The Master in Chemical Biology offers the opportunity to gain theoretical knowledge in the field of chemical biology and to perform hands-on research in labs benefiting from a state of the art environment and close mentorship. Students involved in the Master at the University of Geneva and EPFL come from all over the world and have a very diverse scientific background. Coming from South Africa, meet Tiana Schwab, currently conducting her master thesis project. Get inspired by her student path!
What did you study in your bachelor?
I completed my Bachelor of Science at the University of Cape Town in South Africa and majored in genetics, biochemistry and bioinformatics.
Why do you want to learn more about Chemical Biology?
There is a lot of interesting research happening at the intersection of chemistry and biology. I hope to increase my understanding and familiarity with concepts in chemistry and chemical biology seems to provide some of the most useful approaches for investigating biological systems using chemical tools.
What is your favorite part of your studies so far?
I thoroughly enjoyed the internships, where I got to see some of the research that is being conducted in the groups of the NCCR Chemical Biology. It was also an informative insight into how the working environments of laboratories can differ.
What do you like most about the Master in Chemical Biology and why?
What I like most about the Master in Chemical Biology is that I have two full semesters to conduct my research project. This allows me to get properly involved in a project and in the research group. I’m currently working in the LPDI lab of Prof. Bruno Correia at the EPFL, where I am learning a lot of practical, hands-on experience, which surely is valuable preparation for later working environments.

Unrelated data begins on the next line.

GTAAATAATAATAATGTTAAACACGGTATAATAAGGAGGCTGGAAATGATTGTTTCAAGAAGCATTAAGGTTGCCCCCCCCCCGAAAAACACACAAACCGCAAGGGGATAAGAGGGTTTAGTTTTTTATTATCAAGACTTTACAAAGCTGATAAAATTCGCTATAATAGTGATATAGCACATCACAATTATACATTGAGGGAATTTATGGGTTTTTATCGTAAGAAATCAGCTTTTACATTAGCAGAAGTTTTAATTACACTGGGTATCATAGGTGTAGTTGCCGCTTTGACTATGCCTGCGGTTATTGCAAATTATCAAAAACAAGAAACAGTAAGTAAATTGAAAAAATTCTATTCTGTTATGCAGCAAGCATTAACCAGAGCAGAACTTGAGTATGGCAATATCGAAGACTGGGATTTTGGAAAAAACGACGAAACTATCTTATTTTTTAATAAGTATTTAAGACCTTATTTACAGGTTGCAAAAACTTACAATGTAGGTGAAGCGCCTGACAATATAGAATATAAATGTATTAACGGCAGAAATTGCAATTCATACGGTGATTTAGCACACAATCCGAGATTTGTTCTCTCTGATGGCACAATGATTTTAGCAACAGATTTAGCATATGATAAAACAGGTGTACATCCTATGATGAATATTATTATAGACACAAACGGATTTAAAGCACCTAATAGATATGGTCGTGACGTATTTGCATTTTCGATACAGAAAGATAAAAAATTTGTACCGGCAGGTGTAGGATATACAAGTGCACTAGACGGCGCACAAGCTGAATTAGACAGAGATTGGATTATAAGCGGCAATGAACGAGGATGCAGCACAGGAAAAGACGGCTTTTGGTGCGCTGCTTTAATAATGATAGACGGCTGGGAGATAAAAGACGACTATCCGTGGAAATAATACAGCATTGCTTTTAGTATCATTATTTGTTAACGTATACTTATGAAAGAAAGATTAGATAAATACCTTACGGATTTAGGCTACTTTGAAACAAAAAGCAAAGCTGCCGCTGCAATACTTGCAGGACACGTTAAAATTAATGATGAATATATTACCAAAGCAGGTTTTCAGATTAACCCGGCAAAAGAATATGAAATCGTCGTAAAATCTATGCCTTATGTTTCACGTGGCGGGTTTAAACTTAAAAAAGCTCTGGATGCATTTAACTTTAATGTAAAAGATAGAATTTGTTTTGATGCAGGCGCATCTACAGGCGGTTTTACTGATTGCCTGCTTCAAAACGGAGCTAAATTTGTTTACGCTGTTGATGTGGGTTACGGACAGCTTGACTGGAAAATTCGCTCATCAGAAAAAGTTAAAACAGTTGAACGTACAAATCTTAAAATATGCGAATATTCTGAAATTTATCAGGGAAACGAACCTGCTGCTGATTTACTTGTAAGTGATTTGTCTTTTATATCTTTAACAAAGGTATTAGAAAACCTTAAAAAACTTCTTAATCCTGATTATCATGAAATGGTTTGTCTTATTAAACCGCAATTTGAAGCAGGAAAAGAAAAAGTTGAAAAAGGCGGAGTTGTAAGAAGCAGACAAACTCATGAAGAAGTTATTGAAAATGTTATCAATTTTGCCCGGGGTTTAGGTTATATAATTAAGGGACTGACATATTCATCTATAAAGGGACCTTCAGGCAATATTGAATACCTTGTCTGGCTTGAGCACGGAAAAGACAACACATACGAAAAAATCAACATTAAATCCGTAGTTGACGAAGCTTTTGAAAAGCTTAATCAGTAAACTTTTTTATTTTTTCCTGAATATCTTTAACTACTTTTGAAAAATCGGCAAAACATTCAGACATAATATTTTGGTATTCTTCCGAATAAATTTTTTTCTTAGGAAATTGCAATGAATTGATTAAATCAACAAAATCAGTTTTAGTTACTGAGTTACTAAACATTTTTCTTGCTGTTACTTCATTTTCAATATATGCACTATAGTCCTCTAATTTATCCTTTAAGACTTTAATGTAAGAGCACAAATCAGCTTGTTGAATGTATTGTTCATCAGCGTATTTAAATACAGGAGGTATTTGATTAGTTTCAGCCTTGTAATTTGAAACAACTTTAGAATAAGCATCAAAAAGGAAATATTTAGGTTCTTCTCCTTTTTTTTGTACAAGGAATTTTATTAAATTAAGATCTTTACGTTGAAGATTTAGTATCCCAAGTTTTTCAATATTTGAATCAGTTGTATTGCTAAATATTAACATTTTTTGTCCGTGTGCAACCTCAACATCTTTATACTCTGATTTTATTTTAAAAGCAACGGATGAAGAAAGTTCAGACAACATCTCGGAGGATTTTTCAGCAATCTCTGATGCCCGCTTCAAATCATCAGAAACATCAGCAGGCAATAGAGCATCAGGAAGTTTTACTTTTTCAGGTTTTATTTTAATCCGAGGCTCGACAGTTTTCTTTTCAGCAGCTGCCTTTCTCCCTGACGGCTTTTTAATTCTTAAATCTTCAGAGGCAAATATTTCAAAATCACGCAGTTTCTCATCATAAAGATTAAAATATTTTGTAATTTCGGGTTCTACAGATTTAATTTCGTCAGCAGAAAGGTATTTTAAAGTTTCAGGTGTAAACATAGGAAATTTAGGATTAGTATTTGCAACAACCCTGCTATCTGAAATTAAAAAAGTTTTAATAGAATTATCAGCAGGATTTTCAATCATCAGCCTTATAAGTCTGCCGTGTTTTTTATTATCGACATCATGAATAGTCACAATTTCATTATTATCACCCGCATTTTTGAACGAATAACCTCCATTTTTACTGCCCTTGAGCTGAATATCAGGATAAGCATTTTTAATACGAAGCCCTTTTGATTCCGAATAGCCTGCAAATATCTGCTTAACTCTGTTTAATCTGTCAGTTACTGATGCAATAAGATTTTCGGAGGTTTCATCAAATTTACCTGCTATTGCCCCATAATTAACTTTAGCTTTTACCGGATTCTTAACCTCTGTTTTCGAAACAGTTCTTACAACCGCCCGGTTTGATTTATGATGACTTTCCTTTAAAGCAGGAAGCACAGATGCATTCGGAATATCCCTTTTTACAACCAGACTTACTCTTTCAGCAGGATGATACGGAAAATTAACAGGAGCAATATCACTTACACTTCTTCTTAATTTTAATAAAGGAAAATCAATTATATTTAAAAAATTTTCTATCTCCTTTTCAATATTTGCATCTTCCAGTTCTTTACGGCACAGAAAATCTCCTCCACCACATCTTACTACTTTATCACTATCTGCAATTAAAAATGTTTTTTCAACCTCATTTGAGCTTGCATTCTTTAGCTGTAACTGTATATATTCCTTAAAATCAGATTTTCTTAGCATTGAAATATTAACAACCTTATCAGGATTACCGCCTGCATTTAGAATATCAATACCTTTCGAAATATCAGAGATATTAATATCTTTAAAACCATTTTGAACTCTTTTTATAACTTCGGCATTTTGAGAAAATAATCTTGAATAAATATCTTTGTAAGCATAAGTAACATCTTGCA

What technique(s) have you learned in your master project?
At the moment I am learning to use the Rosetta modeling software to computationally design protein structures. In the wet lab, I was taught some protein purification and further down the line I will also have the opportunity to learn yeast surface display.
What excites you more about your master project?
I was drawn to this project because it offers a broad spread of new techniques to learn while giving me the opportunity to combine and build on the knowledge from different aspects of my undergraduate education. I also like that it encompasses an entire process, starting with (theoretical/computational) design, through to optimization and experimental validation.
Did you have time to explore Geneva and Lausanne and if yes what did you like the most?
Yes. The Bain de Pâquis is lovely for a picnic with friends on a sunny afternoon. I also love the architecture of the city, particularly in the old town and Carouge where you get a real sense of the history of Geneva.
Do you have advice for the students who are thinking of applying to this program?
Make use of all the really helpful people involved in this program, like Phaedra Simitsek, COO of the NCCR Chemical Biology. Don’t hesitate to get into contact with current students and lecturers who are usually more than willing to answer any questions you might have about the program or the different research areas.
Born in Switzerland, but raised and educated in Cape Town, South Africa, Tiana Schwab completed a Bachelor of Science at the University of Cape Town majoring in genetics and biochemistry. Tiana had an interest in coding, so she continued to obtain a Bachelor of Medical Science Honours degree in bioinformatics before deciding to return to Switzerland for her masters. She is currently conducting her master’s project in the LPDI group at EPFL, where she is attempting to computationally design novel specific protein binders and to experimentally validate those. Besides her studies, Tiana enjoys reading a quirky book, good food and discovering Switzerland and surrounding Europe with friends.